What’s next for McOustra? I asked him, and here’s what he has to say:
I think innovation has been a big part of who we are over the past few years and should allow us to keep making interesting beers in the future. We are fortunate to have the pilot system and BrewHouse to run test batches and fine tune our recipes before releasing them on a larger scale. We plan to release an Adventure Brew at the BrewHouse every 10 days or so this winter in addition to our seasonals and vintage beers.
Looks like I’ll have to trek out to the lake this winter.
If there is one kind of beer I like more than anything, it’s gotta be a barrel aged beer. Barrel aged with brettanomyces, specifically.
Last year I had my first taste of heaven when I tried a bottle of Sour Cherry Imperial Stout, aged in Pinor Noir barrels, at the Amsterdam Brew House.
Later that fall I tried Red Tape from Indie Ale House, another Pinot Noir aged Imperial Stout, and though awesome, I missed the slight sourness that brettanomyces, lactobacillus, and the cherries gave Amsterdam’s version. I had to have more.
Lucky for me, fall is upon us, and the beer gods have descended! Thanks to Toronto Beer Week (Sept 12-20), September is hosting two awesomely fantastic barrel aged beer events, and I’m going to both of them. First up is The Sacred Oak at Indie Ale House’s barrel aging facility on September 13th, and then comes the joint Great Lakes Brewery and Amsterdam Brew House’s tap takeover, A Night With Great Lakes & Amsterdam, at Bar Hop on September 19th. I can hardly contain my excitement. Among all the gems available on the 19th will be my favourite beer of the summer: Ezra, from the Tank Ten Series. It’s a strong saison aged in Spirit Tree cider barrels, with a slight sour funk from the brett they add to their cider. It’s the summer version of Sour Cherry Imperial Stout, and it’s perfection.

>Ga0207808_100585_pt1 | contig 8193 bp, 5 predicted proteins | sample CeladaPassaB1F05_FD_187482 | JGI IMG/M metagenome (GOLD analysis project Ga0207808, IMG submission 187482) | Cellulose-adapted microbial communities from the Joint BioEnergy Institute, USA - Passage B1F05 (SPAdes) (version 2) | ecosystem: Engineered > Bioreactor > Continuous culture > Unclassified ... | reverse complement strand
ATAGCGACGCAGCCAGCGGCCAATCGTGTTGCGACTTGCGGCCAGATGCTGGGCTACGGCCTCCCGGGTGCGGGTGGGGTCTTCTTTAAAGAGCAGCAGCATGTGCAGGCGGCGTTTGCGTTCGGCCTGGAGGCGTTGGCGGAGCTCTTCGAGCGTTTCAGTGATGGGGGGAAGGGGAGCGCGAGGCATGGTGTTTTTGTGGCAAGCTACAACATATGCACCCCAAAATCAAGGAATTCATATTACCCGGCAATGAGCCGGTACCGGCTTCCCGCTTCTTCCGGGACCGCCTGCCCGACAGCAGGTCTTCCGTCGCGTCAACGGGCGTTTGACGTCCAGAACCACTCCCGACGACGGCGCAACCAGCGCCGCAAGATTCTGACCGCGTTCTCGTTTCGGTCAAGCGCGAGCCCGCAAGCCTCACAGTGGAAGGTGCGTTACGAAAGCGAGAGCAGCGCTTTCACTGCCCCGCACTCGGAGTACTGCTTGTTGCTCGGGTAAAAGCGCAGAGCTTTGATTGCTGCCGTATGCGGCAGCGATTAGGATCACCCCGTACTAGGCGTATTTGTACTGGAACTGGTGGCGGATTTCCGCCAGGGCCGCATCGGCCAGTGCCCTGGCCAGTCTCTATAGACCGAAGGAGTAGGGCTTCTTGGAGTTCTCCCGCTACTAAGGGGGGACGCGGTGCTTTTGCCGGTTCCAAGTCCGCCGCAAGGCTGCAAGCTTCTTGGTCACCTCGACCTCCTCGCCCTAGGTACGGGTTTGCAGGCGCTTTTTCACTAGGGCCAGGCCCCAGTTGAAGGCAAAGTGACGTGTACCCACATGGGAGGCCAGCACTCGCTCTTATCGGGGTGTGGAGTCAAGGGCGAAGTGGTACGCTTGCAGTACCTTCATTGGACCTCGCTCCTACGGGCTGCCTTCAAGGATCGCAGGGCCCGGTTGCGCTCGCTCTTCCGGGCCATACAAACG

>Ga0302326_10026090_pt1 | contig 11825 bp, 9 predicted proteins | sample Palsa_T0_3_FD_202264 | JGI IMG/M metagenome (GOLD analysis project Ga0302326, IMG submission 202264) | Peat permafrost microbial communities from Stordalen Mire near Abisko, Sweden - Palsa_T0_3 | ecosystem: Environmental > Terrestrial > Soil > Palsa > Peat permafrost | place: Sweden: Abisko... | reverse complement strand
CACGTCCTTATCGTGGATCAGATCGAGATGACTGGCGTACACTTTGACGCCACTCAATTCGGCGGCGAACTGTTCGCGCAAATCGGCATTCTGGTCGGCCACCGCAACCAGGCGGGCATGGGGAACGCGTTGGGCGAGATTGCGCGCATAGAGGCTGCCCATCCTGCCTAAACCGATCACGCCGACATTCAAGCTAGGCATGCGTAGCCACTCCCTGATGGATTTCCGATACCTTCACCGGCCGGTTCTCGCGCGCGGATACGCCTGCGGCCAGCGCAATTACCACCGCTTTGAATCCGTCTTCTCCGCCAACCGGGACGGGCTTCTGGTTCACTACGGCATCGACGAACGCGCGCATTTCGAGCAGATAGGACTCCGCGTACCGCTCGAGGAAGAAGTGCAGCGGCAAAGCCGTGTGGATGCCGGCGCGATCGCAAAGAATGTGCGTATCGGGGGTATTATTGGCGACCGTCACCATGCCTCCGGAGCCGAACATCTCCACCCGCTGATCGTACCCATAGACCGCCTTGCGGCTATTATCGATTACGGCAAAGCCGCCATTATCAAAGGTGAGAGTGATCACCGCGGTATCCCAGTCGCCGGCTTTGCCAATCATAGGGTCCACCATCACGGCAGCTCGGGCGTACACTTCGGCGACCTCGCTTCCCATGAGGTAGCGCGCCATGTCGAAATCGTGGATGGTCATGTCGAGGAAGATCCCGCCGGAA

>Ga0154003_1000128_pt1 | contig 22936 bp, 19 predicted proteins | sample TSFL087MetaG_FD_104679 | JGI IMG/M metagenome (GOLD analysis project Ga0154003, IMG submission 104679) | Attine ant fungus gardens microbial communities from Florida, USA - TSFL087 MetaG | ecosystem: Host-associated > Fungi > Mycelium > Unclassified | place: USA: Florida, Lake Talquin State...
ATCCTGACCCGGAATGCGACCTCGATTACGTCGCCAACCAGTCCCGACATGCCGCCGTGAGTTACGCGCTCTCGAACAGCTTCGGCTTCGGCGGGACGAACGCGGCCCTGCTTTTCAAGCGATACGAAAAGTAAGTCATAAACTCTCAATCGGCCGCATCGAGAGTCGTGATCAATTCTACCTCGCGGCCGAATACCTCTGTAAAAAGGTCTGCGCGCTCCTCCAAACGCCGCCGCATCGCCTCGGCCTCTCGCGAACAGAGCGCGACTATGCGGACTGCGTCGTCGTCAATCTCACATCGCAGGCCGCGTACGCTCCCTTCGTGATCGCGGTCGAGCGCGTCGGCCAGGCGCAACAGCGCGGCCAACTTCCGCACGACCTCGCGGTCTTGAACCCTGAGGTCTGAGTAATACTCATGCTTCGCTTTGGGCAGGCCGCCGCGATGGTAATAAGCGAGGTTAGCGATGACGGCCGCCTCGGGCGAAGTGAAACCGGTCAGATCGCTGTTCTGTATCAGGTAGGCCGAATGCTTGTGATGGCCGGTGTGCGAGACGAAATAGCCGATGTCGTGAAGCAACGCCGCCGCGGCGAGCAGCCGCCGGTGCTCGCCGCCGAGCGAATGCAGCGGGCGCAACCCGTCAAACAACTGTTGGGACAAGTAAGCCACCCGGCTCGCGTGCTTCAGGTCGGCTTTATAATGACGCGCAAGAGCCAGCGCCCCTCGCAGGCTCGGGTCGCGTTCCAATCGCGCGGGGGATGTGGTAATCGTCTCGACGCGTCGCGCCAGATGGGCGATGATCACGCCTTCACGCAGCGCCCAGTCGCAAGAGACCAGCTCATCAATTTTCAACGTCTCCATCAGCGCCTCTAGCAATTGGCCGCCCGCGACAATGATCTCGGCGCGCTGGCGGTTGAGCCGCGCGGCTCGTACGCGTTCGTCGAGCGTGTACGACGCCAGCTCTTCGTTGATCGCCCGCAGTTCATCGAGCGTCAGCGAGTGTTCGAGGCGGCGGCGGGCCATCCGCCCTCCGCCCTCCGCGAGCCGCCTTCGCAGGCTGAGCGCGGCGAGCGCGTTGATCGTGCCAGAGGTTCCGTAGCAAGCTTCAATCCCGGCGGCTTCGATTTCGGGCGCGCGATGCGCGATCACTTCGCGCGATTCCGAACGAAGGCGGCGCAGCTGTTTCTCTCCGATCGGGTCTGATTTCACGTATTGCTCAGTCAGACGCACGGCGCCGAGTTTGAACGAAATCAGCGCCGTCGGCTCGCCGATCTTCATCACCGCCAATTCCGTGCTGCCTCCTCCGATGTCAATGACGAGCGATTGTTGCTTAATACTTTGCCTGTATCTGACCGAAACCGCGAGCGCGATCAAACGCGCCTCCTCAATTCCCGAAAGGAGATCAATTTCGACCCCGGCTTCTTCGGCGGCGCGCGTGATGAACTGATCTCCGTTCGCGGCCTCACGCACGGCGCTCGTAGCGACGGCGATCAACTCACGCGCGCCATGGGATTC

Oh, and the Sour Cherry Imperial Stout is making a comeback too (thanks to Iain McOustra and Flat Rock Cellars), this time without the brett. I’m expecting more of a bold wine flavour.
Look out for many a post about these takeovers, because I’ve only touched the surface here. Some really cool things are happening in the Toronto craft beer scene right now.